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Bond to resume Super Puma flights

Super Puma flights are to resume again to North Sea oil rigs

Super Puma flights are to resume again to North Sea oil rigs

AVIATION company Bond Helicopters is to resume all routine offshore crew change flights for the first time since last Thursday’s dramatic ditching of a Super Puma in the North Sea.

• The full fleet of Bond helicopters will return to service over the next 24 hours

• Company says no linkage between gearbox incidents

The company had grounded all of its Super Puma helicopters after a bulletin from the Air Accident Investigation Branch revealed that the Super Puma EC (Eurocopter) 225 which ditched in the sea after a low oil pressure warning had a crack in its gearbox shaft.

In April 2009, two Bond pilots and 14 oil workers were killed when another version of the Super Puma, the AS332L2, plunged into the North Sea after suffering a “catastrophic” gear box failure.

The aircraft’s manufacturers Eurocopter announced on Monday night that, following a detailed review, they had issued a service information notice stating that the Super Puma EC225 and AS332 L/L2 fleets could be “safely operated within the standard operational limits.”

Bill Munro, Managing Director of Bond Offshore Helicopters said: “As a result of our detailed inspections, we are confident that there is no linkage between the gearbox-related incidents that Bond Helicopters have experienced, the causes of which have been proven to be beyond our control.”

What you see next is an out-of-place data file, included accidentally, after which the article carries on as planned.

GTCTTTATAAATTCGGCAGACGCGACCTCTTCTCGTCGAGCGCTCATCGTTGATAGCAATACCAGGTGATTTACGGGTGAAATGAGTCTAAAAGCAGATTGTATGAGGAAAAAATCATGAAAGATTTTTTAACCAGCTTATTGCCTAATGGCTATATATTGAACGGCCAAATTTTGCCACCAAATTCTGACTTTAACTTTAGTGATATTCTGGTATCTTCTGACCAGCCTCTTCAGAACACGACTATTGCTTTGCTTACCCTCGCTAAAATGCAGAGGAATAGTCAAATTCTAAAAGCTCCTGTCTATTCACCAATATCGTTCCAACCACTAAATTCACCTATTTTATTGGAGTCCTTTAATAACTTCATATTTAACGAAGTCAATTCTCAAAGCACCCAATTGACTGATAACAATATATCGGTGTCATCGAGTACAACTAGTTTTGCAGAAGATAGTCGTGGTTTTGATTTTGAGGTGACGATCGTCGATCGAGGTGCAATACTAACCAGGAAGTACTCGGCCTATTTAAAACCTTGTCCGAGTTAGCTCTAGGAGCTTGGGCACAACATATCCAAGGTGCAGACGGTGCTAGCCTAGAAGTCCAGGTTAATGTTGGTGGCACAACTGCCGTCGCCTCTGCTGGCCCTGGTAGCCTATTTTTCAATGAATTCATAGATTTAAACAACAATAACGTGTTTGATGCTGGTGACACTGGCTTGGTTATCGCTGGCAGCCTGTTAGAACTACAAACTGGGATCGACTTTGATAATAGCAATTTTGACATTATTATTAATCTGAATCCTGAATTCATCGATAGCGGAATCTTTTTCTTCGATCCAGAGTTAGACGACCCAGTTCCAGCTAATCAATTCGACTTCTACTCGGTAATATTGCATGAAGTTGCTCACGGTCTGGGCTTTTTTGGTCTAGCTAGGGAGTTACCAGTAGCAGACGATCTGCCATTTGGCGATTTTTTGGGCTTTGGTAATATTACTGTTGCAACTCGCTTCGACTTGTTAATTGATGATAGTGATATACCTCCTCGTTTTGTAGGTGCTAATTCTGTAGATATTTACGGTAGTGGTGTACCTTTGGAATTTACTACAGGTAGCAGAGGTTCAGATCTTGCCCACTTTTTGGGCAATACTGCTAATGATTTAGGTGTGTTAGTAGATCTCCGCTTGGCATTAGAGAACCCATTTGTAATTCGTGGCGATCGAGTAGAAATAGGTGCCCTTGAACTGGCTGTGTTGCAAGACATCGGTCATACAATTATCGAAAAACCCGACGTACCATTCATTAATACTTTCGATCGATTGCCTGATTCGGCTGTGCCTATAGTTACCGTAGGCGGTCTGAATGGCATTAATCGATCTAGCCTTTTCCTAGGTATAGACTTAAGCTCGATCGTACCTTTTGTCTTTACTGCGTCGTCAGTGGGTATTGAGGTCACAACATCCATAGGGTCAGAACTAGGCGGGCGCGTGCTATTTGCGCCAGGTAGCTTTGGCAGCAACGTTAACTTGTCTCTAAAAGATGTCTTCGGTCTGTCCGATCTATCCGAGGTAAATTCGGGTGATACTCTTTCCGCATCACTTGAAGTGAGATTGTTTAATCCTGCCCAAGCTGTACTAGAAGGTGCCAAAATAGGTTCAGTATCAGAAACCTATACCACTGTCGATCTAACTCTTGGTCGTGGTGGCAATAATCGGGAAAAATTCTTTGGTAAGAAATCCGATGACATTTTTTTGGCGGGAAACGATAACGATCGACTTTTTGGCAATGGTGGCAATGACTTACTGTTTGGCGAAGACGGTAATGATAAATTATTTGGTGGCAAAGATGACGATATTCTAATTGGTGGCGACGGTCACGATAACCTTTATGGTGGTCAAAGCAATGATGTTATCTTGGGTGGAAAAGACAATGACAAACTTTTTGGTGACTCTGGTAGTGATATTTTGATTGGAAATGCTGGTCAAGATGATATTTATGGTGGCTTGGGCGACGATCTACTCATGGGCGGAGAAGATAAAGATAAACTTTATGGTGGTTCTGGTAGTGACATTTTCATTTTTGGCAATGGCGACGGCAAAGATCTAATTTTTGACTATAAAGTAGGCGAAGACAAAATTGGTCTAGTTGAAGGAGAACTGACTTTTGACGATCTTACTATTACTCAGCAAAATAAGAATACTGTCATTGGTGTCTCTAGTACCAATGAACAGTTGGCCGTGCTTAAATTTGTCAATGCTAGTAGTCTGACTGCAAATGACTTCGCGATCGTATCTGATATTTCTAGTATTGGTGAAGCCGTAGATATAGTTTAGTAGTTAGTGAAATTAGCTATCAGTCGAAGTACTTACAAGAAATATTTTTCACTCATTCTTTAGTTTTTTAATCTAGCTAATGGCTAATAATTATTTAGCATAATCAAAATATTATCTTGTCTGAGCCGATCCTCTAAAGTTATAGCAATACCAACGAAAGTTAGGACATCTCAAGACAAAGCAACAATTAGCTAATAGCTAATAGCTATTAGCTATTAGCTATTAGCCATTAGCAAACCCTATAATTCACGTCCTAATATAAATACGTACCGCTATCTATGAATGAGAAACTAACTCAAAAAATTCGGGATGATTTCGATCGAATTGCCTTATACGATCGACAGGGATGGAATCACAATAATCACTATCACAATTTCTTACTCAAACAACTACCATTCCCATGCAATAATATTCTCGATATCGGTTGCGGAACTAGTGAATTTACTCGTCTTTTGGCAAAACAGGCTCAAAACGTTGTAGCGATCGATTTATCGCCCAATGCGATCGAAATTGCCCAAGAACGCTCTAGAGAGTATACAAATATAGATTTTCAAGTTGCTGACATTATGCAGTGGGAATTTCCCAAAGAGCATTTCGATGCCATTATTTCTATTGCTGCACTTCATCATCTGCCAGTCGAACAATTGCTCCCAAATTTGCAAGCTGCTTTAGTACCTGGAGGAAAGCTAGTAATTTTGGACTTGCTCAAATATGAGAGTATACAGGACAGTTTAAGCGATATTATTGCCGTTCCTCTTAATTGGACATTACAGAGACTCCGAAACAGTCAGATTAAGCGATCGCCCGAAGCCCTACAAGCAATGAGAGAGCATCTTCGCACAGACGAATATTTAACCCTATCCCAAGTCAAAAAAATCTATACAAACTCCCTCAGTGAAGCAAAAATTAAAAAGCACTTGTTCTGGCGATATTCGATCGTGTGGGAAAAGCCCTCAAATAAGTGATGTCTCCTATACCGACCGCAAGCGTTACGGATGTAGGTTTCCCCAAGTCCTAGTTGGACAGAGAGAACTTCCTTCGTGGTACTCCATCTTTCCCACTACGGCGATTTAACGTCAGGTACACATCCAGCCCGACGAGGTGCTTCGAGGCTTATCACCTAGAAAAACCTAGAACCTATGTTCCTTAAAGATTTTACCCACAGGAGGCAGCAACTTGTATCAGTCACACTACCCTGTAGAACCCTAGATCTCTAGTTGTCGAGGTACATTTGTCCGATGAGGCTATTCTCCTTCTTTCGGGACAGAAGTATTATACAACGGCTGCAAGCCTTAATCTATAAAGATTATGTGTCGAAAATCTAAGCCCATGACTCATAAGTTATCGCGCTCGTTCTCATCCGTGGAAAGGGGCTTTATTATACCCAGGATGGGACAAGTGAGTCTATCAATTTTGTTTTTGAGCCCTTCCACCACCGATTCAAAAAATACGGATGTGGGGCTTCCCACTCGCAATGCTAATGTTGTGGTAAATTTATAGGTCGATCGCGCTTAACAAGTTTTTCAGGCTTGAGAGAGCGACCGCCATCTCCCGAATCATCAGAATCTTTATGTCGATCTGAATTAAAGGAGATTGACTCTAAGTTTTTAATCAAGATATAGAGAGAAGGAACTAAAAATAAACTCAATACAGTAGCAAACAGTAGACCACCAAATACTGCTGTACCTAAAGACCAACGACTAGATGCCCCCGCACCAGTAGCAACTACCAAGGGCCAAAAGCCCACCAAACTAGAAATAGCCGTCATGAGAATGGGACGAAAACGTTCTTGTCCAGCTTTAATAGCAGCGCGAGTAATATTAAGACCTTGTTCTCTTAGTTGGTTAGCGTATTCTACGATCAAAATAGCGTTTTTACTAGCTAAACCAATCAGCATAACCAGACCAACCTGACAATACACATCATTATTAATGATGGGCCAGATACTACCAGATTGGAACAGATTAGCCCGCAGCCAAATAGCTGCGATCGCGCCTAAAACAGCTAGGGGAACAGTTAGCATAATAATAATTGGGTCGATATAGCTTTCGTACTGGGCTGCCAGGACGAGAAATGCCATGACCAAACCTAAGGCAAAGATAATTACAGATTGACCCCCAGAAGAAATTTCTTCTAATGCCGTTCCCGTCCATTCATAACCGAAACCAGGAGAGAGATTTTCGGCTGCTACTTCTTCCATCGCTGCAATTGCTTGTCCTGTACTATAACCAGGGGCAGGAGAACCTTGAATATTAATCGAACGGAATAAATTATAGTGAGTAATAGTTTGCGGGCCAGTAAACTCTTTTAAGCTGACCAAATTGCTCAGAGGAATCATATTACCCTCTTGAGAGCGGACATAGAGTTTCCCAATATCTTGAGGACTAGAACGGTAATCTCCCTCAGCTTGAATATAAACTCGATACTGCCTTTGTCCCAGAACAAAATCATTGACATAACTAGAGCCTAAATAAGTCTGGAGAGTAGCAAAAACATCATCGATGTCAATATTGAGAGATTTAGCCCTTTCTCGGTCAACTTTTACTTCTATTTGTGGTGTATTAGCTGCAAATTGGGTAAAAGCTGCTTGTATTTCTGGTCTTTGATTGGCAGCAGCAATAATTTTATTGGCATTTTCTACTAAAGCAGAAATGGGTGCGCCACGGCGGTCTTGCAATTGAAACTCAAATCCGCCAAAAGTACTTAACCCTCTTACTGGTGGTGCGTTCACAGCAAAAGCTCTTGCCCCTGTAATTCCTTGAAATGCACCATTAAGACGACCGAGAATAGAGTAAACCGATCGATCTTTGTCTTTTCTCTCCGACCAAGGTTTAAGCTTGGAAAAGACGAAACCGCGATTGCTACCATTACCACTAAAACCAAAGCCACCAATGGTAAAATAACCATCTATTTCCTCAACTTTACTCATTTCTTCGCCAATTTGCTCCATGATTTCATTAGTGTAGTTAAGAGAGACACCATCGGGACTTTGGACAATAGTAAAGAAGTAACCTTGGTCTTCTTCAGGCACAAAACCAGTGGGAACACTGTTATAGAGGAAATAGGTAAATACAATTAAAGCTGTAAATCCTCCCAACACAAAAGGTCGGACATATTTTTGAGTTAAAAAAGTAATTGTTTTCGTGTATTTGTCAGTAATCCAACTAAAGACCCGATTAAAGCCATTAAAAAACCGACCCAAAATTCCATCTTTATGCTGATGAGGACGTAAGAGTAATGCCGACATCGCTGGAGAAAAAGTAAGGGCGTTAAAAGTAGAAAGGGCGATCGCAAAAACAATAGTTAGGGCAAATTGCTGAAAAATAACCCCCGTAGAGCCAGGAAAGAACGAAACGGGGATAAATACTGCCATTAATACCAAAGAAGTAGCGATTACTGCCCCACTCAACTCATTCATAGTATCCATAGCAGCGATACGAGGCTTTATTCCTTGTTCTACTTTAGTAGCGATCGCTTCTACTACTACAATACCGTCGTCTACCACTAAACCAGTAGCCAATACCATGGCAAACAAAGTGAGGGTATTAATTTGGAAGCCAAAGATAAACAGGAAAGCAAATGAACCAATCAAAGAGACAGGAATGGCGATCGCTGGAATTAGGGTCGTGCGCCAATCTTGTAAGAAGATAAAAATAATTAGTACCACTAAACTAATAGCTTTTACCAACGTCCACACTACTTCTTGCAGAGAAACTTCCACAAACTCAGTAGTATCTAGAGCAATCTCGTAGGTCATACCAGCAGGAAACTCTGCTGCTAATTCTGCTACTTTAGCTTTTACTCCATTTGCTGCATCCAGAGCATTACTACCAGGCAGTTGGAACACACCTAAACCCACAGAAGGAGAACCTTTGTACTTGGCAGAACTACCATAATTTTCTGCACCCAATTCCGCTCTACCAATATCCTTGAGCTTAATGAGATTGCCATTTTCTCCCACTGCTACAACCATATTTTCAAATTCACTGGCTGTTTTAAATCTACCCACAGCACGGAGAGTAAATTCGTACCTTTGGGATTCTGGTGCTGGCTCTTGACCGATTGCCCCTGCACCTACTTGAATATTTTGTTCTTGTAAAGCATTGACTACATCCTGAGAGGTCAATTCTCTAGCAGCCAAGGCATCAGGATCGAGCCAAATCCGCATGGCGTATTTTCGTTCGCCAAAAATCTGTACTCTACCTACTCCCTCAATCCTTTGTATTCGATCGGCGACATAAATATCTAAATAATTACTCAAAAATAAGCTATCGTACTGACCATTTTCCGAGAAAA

A spokesman for the company explained: “The gearbox that suffered the failure was fitted with a bevel shaft that was specifically designed for EC225 and was certified in 2004. Bond Helicopters’ three AS332L2’s are fitted with a different bevel gear shaft that has completed 4.5 million flight hours without defect. Bond Offshore Helicopters Ltd. have conducted numerous risk assessments and are now satisfied that by adhering to the HUMS monitoring system recommendations made by Eurocopter these helicopters are safe to fly pending a permanent solution to the problem.

“In order to ensure the safe operation of the EC225 fleet, Bond Offshore Helicopters Ltd. are conducting boroscope tests on each of the bevel gear shafts to confirm that no cracks are present. In addition, and in common with the AS332L2’s, the HUMS system will be used to monitor vibration in the main gear box (includes bevel gear shaft monitoring) and two oil pumps in order to ensure the safe operation of this particular helicopter type.

“Bond Offshore Helicopters Ltd. continues to work with Eurocopter and the regulatory authorities to find a permanent solution to the issues that have challenged the industry with regard to the Eurocopter EC225.”

 

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